“The State of Alabama also allocated $100 million in federal CARES Act-related dollars for “equipment and service for broadband, wireless hot spots, satellite, fixed wireless, DSL, and cellular-on-wheels to increase access for K-12 students undergoing distance learning,” the report continues.
An additional $100 million in CARES Act funds were made available to facilitate virtual learning across Alabama’s K-12 schools, researchers wrote in the report, and another $72 million in federal aid went to the state’s colleges and universities.
Katsinas said however those federal funds are spent, the state still needs a long term plan for how to address the disparities in access to high-speed internet.
“We need a long term plan and we need to do what we can do immediately,” Katsinas said
Read more of the Education Policy Center’s reports in the “Black Belt 2020” series here.
Governor announces auto supplier IAC plans Alabama expansion
IAC is committing $34.3 million in new capital investment to expand its new manufacturing facility located in Tuscaloosa County.
Gov. Kay Ivey announced Monday that International Automotive Components Group North America Inc. plans to invest over $55.9 million in expansion projects that will create 182 jobs at two Alabama facilities.
“International Automotive Components is a leading global auto supplier, and I am pleased that this world-class company is growing significantly in Alabama and creating good jobs in Cottondale and Anniston,” Ivey said. “IAC’s growth plans show that Alabama’s dynamic auto industry continues to expand despite today’s challenging environment.”
Nick Skwiat is the executive vice president and president of IAC North America.
“Alabama was the logical choice due to its skilled workforce and proximity to the customer,” Skwiat said. “We are excited to see the continued growth of the automotive industry in Alabama and we plan to grow right along with it. We thank the Governor and Secretary Canfield for their leadership in this sector.”
IAC is committing $34.3 million in new capital investment to expand its new manufacturing facility located in Tuscaloosa County. This facility will produce door panels and overhead systems for original equipment manufacturers. That project will create 119 jobs at the production site in Cottondale.
IAC also plans to invest $21.6 million at its manufacturing facility located in the former Fort McClellan in Anniston. That East Alabama project will create another 63 jobs.
This project builds on a milestone 2014 expansion that doubled the size of the Calhoun County facility. There IAC manufactures automotive interior components and systems. Key components produced at the Anniston plant include door panels, trim systems and instrument panels for original equipment manufacturers.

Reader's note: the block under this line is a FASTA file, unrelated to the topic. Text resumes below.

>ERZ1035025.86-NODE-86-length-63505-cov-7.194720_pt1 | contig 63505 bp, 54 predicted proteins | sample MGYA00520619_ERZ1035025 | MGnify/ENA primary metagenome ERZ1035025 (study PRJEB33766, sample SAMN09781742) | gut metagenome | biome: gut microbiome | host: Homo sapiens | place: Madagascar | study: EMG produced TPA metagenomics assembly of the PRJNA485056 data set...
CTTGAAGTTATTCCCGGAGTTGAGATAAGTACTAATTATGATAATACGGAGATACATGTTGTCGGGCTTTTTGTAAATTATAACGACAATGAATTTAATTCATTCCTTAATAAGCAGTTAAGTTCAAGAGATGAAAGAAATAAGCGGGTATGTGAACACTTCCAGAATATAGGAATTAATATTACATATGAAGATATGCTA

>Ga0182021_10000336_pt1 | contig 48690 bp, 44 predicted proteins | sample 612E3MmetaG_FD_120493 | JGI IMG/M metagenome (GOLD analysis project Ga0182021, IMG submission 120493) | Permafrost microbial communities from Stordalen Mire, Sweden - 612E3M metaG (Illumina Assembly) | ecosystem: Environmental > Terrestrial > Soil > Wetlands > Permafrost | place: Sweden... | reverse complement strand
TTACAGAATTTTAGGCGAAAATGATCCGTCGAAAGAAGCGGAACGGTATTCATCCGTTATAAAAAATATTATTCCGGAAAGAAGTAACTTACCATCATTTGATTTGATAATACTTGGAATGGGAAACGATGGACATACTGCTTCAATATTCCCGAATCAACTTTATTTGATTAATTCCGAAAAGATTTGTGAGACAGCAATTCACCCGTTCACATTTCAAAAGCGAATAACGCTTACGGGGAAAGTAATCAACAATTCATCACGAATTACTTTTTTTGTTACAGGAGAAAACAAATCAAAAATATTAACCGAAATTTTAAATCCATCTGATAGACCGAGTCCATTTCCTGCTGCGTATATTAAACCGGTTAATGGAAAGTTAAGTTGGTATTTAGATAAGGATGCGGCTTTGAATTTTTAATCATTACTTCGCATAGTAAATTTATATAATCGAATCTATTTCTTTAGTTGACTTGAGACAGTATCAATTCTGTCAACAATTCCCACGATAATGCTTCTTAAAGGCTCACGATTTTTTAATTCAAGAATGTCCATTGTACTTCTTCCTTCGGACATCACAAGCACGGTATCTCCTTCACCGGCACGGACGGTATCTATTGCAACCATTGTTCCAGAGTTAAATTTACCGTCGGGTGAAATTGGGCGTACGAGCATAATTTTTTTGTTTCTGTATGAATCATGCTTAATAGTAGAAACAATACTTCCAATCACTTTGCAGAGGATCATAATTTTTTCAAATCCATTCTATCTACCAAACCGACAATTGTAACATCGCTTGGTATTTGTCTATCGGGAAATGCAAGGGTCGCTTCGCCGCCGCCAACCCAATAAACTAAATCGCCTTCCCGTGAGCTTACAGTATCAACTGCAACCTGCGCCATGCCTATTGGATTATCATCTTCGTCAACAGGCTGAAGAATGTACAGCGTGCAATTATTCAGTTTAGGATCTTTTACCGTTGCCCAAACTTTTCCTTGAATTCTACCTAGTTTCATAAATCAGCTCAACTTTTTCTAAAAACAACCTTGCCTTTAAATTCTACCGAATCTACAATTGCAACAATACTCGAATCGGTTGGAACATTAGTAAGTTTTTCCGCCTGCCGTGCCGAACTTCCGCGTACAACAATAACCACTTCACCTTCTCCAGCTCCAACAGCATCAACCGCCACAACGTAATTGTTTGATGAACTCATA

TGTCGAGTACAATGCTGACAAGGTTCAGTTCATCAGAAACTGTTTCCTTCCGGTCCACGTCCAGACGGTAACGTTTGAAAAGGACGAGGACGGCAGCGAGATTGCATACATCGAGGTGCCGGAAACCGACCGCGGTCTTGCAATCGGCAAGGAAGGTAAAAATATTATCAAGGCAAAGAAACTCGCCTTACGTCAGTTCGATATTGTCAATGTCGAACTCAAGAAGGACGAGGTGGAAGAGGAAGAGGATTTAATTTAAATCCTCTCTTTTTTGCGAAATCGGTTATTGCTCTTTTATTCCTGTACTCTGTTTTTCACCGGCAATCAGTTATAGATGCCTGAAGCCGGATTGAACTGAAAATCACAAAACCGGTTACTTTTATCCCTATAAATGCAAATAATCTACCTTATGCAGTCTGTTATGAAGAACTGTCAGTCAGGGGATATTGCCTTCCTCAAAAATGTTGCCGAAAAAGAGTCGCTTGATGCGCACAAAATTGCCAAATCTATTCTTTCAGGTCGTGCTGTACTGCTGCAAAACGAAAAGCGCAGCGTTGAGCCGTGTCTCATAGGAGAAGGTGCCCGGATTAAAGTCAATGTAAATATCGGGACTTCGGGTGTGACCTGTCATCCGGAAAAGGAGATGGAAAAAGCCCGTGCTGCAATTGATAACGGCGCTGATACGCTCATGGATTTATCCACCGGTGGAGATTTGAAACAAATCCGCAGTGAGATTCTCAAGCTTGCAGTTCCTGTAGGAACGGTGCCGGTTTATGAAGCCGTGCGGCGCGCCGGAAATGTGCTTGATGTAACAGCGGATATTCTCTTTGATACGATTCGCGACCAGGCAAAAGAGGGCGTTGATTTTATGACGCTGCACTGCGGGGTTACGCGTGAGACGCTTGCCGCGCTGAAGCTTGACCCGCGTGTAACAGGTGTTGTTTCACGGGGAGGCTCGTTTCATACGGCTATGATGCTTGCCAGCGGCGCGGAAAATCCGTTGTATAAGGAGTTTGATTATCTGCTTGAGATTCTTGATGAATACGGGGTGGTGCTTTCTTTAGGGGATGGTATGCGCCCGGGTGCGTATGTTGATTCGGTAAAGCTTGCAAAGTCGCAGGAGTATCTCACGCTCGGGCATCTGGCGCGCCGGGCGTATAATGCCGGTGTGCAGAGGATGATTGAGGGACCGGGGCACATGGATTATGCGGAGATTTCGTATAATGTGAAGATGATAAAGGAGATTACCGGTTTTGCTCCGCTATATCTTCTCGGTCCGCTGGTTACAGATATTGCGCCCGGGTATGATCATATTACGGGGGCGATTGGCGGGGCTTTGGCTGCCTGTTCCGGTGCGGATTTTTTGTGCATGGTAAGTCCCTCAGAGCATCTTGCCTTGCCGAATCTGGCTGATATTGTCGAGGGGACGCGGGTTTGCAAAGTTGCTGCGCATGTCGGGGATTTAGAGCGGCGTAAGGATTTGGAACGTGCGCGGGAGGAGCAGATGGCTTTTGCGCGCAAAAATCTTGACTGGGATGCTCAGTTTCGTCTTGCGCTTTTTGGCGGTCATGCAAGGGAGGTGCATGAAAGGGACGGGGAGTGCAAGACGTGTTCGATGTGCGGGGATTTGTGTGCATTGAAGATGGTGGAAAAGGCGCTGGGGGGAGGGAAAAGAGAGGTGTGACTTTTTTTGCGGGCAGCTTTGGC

IAC Group is a leading global supplier of innovative and sustainable instrument panels, consoles, door panels, overhead systems, bumper fascias and exterior ornamentation for original equipment manufacturers.
IAC is headquartered in Luxembourg and has more than 18,000 employees at 67 locations in 17 countries. The company operates manufacturing facilities in eight U.S. states.
“With operations around the globe, IAC is the kind of high-performance company that we want in Alabama’s auto supply chain to help fuel sustainable growth,” said Alabama Commerce Secretary Greg Canfield. “We look forward to working with IAC and facilitating its future growth in this strategic industrial sector.”
Danielle Winningham is the executive director of the Tuscaloosa County Industrial Development Authority.
“International Automotive Components is a valued part of Tuscaloosa County’s automotive sector,” Winningham said. “We are grateful for IAC’s investment in our community and the career opportunities available to our area workforce as a result of their investment.”
“The City of Anniston is excited that IAC has made the decision to expand here. I have enjoyed working with the leadership at IAC, the Calhoun County EDC, and the state of Alabama to get this project finalized,” said Anniston Mayor Jack Draper. “This is even further evidence that Anniston is indeed open for business.”
Only Michigan has more automobile manufacturing jobs than the state of Alabama. Honda, Mercedes, Hyundai, Polaris, Toyota and soon Mazda all have major automobile assembly plants in the state of Alabama.